The below average rainfall received in many parts of the region in the last few weeks has resulted in a slow regreening of vegetation, including pastures, in many areas in the southern half of the region. Figure 3 shows a satellite based vegetation index (the normalized difference vegetation index, or NDVI) expressed as percent of normal. Green colours show above average conditions while yellow/brown colours show below average conditions, and white coloured areas were obscured by clouds. In several areas in the southern half of the region, vegetation was below average at the end of October. Areas with below average NDVI will require close monitoring, especially those areas where livestock is an important source of food and livelihoods, and NDVI is indicative of pasture conditions. These areas include parts of Angola, Botswana, Namibia and South Africa. However, October is still very early in the season, and there is chance of recovery of relative vegetation greenness if good rains are received soon. Close monitoring of pasture conditions throughout the season will be important in light of the forecast for normal to below normal rainfall.
The SADC seasonal rainfall forecast released at the Southern African Regional Climate Outlook Forum (SARCOF) in August predicted that most parts of the region are likely to receive normal to below normal rainfall between October 2018 and March 2019. In contrast, central/northern parts of the region were forecast to have normal to above-normal rainfall. This forecast strongly agrees with several national forecasts that were released in September soon after SARCOF. For example, Botswana and Zimbabwe issued seasonal forecasts for normal to below normal rainfall throughout the season, although some areas leaned more strongly towards below normal rainfall. The 2018/2019 rainfall forecasts also align with the forecast 2018/19 El Niño event, which is currently rated at between 75% and 84% chance of occurrence during the rainfall season, according to the latest official NOAA forecast. El Niño is typically associated with below average rainfall and above average temperatures in the southern half of the region, while northern areas usually receive above average rainfall. However local and regional climate drivers can sometimes change this typical outcome, which deviations are captured in seasonal forecasts. Users requiring higher accuracy forecasts should contact the respective national meteorological agencies for downscaled national seasonal forecasts and updates.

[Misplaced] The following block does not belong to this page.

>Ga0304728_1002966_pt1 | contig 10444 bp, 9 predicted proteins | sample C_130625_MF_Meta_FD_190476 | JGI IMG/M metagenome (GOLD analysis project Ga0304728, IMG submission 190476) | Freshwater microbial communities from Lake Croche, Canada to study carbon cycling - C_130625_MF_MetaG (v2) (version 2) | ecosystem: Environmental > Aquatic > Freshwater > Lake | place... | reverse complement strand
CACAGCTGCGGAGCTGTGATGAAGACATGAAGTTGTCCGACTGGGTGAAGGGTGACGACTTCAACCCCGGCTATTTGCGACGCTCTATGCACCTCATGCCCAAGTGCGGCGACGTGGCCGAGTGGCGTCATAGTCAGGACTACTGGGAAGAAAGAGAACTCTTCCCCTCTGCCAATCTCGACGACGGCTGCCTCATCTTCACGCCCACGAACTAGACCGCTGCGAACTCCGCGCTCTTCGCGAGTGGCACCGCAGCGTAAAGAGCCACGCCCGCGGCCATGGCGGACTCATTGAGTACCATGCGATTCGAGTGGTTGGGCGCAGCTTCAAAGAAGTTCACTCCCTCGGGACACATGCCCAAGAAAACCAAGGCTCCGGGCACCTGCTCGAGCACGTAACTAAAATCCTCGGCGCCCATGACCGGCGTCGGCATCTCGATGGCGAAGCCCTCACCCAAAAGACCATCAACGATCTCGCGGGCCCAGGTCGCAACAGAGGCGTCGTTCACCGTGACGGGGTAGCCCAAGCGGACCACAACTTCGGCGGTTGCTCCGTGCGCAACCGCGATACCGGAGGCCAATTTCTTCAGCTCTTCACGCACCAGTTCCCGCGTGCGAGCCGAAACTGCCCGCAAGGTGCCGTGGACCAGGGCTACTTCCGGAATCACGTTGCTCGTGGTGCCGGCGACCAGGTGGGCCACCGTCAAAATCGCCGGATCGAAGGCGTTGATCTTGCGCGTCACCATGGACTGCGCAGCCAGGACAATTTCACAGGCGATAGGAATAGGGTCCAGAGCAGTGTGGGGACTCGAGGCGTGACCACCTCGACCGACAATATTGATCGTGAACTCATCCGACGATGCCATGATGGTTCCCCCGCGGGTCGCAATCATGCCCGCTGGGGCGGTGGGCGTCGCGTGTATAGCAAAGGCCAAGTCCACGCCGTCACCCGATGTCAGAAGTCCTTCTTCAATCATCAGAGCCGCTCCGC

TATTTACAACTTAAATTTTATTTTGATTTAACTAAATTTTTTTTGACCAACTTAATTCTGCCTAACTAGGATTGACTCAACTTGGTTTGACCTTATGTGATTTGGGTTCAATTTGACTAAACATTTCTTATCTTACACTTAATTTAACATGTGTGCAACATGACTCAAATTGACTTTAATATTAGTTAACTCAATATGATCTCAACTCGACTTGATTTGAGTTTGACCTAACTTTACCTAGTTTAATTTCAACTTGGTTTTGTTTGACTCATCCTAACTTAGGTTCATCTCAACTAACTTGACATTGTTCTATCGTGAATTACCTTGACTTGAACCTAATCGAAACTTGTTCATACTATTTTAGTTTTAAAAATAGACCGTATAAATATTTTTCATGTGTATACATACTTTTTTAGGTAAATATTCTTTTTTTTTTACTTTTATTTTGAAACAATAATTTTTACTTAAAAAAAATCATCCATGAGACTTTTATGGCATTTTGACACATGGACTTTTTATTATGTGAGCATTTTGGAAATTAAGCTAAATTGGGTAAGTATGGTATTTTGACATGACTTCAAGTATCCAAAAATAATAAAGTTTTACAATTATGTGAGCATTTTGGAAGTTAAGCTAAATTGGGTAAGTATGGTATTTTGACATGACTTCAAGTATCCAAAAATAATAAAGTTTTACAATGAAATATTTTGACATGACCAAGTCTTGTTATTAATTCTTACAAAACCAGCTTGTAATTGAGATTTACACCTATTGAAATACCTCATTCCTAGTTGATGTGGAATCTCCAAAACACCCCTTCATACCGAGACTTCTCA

Normal to below normal rainfall forecasts for the first half of the season highlight the possibility of erratic rainfall onsets. Rainfall to date, combined with short term forecasts, suggest that many areas are unlikely to receive planting rains until at least late November, potentially delaying planting. The forecast for normal to below normal rainfall in the southern half of the region suggests increased chances for crop moisture deficits that can negatively affect crop production in some areas, depending on distribution and amount of rainfall that will actually occur. The SADC CSC Early Warning Bulletin issued in August 2018 soon after SARCOF gave a raft of recommendations for actions that could be taken to mitigate the impacts of these forecast conditions.
For agriculture, these included crop diversification, appropriate mix of drought tolerant and high-yield crop varieties, staggered planting, timely availability of agricultural inputs, climate-smart agricultural practices, and drought-related de-stocking mechanisms, among others.
With regards to winter cereal crops, reports from the GEOGLAM Early Warning Crop Monitor (https://cropmonitor.org/) suggest that crop conditions for winter wheat in Zambia, Zimbabwe and much of South Africa have been favourable throughout the winter season. However, winter wheat production expectations are lower in Zambia due to a reduction in planted area.